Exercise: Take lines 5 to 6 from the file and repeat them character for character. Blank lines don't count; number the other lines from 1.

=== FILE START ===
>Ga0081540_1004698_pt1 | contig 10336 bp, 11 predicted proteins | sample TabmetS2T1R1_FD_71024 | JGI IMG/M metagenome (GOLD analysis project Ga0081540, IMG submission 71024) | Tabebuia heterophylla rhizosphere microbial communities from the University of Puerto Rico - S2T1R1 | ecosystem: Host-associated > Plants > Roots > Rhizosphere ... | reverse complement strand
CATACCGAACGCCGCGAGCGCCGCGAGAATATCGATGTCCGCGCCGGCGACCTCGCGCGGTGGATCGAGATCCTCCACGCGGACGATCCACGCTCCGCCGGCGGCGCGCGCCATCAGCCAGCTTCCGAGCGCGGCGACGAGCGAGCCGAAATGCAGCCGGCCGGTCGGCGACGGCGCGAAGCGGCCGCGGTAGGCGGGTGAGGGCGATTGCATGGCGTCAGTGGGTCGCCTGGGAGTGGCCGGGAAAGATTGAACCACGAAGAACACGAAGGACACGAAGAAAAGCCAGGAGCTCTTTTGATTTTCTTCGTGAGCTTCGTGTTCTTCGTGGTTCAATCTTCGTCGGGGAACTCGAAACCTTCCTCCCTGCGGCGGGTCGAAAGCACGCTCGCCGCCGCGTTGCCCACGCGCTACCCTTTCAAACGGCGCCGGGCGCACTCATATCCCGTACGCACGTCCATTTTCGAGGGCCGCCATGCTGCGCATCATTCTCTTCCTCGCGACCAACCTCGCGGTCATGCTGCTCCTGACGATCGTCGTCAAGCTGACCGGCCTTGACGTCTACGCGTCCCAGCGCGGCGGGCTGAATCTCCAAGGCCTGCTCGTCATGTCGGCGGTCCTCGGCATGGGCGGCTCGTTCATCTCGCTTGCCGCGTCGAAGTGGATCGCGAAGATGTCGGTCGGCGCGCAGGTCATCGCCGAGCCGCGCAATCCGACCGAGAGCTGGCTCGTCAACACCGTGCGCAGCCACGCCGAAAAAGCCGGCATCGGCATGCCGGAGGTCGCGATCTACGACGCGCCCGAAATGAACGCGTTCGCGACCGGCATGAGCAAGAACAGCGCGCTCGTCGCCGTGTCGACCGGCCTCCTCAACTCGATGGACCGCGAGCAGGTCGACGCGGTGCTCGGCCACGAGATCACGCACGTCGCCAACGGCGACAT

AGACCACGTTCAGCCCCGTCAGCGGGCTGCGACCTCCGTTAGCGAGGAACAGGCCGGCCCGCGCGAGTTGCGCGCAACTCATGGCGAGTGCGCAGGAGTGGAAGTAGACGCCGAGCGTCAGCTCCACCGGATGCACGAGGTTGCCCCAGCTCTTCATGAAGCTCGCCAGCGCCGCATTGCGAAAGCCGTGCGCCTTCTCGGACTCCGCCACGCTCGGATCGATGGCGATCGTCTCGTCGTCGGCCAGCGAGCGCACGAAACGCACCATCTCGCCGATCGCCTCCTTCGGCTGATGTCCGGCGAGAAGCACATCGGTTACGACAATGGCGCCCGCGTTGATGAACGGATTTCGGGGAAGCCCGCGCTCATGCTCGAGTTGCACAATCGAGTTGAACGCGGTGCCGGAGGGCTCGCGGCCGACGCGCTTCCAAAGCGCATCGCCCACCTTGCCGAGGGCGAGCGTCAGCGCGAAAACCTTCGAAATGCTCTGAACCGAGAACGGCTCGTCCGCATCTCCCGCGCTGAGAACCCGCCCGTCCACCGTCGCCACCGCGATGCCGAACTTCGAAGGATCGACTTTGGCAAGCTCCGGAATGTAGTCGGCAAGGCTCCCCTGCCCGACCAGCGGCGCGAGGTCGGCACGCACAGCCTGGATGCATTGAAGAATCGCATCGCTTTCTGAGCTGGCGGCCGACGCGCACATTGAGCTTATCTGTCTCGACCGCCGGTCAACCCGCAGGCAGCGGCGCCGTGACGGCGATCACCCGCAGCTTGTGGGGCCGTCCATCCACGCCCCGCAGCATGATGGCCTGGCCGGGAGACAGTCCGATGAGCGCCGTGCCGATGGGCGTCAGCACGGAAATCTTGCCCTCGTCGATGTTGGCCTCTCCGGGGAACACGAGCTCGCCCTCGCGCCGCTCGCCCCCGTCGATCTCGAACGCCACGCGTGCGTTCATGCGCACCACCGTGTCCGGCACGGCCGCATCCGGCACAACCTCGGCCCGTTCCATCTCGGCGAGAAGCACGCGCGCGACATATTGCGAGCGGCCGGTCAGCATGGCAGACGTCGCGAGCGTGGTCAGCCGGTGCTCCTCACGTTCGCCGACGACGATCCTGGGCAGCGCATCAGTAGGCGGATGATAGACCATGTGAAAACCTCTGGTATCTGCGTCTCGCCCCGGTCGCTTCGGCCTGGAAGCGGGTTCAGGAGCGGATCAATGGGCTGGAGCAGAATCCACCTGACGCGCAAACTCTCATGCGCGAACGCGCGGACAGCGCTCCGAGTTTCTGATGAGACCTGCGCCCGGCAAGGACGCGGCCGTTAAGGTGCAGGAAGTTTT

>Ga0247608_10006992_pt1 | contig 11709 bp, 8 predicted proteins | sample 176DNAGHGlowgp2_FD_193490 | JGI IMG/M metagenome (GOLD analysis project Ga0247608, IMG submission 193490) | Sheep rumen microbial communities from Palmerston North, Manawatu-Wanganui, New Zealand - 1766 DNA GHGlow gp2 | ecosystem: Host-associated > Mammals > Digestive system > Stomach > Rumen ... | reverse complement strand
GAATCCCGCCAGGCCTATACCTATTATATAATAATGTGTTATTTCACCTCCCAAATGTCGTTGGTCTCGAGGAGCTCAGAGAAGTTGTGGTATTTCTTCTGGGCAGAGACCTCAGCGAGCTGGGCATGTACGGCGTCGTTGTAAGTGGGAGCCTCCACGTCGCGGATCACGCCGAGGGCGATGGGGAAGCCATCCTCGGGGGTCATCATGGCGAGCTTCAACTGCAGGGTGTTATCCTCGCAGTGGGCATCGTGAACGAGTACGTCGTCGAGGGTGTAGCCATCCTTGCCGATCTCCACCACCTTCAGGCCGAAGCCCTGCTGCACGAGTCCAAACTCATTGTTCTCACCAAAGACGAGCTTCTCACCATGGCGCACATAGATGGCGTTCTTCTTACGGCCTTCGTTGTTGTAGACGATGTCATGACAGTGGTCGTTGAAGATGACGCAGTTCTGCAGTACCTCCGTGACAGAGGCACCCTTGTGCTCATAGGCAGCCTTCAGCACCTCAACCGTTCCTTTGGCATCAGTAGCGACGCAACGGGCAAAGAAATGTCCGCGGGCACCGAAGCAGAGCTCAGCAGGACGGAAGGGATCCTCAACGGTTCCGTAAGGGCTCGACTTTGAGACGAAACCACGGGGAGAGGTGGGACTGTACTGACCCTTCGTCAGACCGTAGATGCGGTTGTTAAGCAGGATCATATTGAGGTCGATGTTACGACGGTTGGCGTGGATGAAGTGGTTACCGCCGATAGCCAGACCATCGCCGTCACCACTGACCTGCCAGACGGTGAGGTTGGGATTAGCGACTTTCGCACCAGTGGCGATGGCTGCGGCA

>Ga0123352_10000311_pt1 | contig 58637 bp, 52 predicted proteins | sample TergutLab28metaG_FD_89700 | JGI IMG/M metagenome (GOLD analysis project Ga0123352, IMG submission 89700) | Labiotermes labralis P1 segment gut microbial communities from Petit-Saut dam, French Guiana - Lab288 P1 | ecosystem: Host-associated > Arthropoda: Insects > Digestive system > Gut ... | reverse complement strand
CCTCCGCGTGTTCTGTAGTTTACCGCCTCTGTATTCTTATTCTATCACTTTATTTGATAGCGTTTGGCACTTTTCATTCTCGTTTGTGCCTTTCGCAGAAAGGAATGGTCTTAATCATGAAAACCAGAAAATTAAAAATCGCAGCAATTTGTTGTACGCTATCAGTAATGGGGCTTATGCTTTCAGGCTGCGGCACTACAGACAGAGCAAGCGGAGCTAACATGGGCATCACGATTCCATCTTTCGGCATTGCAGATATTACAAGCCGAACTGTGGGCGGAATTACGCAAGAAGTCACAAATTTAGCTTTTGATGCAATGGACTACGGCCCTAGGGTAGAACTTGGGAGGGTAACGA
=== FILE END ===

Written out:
GAATCCCGCCAGGCCTATACCTATTATATAATAATGTGTTATTTCACCTCCCAAATGTCGTTGGTCTCGAGGAGCTCAGAGAAGTTGTGGTATTTCTTCTGGGCAGAGACCTCAGCGAGCTGGGCATGTACGGCGTCGTTGTAAGTGGGAGCCTCCACGTCGCGGATCACGCCGAGGGCGATGGGGAAGCCATCCTCGGGGGTCATCATGGCGAGCTTCAACTGCAGGGTGTTATCCTCGCAGTGGGCATCGTGAACGAGTACGTCGTCGAGGGTGTAGCCATCCTTGCCGATCTCCACCACCTTCAGGCCGAAGCCCTGCTGCACGAGTCCAAACTCATTGTTCTCACCAAAGACGAGCTTCTCACCATGGCGCACATAGATGGCGTTCTTCTTACGGCCTTCGTTGTTGTAGACGATGTCATGACAGTGGTCGTTGAAGATGACGCAGTTCTGCAGTACCTCCGTGACAGAGGCACCCTTGTGCTCATAGGCAGCCTTCAGCACCTCAACCGTTCCTTTGGCATCAGTAGCGACGCAACGGGCAAAGAAATGTCCGCGGGCACCGAAGCAGAGCTCAGCAGGACGGAAGGGATCCTCAACGGTTCCGTAAGGGCTCGACTTTGAGACGAAACCACGGGGAGAGGTGGGACTGTACTGACCCTTCGTCAGACCGTAGATGCGGTTGTTAAGCAGGATCATATTGAGGTCGATGTTACGACGGTTGGCGTGGATGAAGTGGTTACCGCCGATAGCCAGACCATCGCCGTCACCACTGACCTGCCAGACGGTGAGGTTGGGATTAGCGACTTTCGCACCAGTGGCGATGGCTGCGGCA

>Ga0123352_10000311_pt1 | contig 58637 bp, 52 predicted proteins | sample TergutLab28metaG_FD_89700 | JGI IMG/M metagenome (GOLD analysis project Ga0123352, IMG submission 89700) | Labiotermes labralis P1 segment gut microbial communities from Petit-Saut dam, French Guiana - Lab288 P1 | ecosystem: Host-associated > Arthropoda: Insects > Digestive system > Gut ... | reverse complement strand